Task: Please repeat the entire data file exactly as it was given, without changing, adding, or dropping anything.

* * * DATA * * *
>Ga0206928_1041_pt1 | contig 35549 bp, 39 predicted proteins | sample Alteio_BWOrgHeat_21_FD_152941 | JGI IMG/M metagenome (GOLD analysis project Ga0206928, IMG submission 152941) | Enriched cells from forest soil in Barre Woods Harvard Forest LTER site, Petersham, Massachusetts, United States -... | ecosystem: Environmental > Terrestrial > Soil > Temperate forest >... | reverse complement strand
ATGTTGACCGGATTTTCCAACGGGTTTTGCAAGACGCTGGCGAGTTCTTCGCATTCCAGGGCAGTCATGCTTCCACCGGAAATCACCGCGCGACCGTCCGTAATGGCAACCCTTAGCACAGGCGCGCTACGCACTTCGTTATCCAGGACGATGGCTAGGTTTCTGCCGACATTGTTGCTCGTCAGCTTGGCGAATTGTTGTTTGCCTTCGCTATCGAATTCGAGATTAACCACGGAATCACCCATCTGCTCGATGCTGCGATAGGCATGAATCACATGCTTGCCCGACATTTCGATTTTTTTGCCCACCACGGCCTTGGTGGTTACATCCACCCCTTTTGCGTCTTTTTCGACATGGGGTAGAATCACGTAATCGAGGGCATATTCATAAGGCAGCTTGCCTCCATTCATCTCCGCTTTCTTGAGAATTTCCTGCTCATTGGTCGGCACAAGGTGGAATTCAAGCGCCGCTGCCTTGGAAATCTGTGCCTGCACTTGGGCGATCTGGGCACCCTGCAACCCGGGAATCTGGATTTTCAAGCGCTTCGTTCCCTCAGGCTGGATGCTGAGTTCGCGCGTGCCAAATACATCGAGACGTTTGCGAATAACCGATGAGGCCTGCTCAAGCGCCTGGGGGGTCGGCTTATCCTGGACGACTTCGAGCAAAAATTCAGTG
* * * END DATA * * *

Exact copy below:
>Ga0206928_1041_pt1 | contig 35549 bp, 39 predicted proteins | sample Alteio_BWOrgHeat_21_FD_152941 | JGI IMG/M metagenome (GOLD analysis project Ga0206928, IMG submission 152941) | Enriched cells from forest soil in Barre Woods Harvard Forest LTER site, Petersham, Massachusetts, United States -... | ecosystem: Environmental > Terrestrial > Soil > Temperate forest >... | reverse complement strand
ATGTTGACCGGATTTTCCAACGGGTTTTGCAAGACGCTGGCGAGTTCTTCGCATTCCAGGGCAGTCATGCTTCCACCGGAAATCACCGCGCGACCGTCCGTAATGGCAACCCTTAGCACAGGCGCGCTACGCACTTCGTTATCCAGGACGATGGCTAGGTTTCTGCCGACATTGTTGCTCGTCAGCTTGGCGAATTGTTGTTTGCCTTCGCTATCGAATTCGAGATTAACCACGGAATCACCCATCTGCTCGATGCTGCGATAGGCATGAATCACATGCTTGCCCGACATTTCGATTTTTTTGCCCACCACGGCCTTGGTGGTTACATCCACCCCTTTTGCGTCTTTTTCGACATGGGGTAGAATCACGTAATCGAGGGCATATTCATAAGGCAGCTTGCCTCCATTCATCTCCGCTTTCTTGAGAATTTCCTGCTCATTGGTCGGCACAAGGTGGAATTCAAGCGCCGCTGCCTTGGAAATCTGTGCCTGCACTTGGGCGATCTGGGCACCCTGCAACCCGGGAATCTGGATTTTCAAGCGCTTCGTTCCCTCAGGCTGGATGCTGAGTTCGCGCGTGCCAAATACATCGAGACGTTTGCGAATAACCGATGAGGCCTGCTCAAGCGCCTGGGGGGTCGGCTTATCCTGGACGACTTCGAGCAAAAATTCAGTG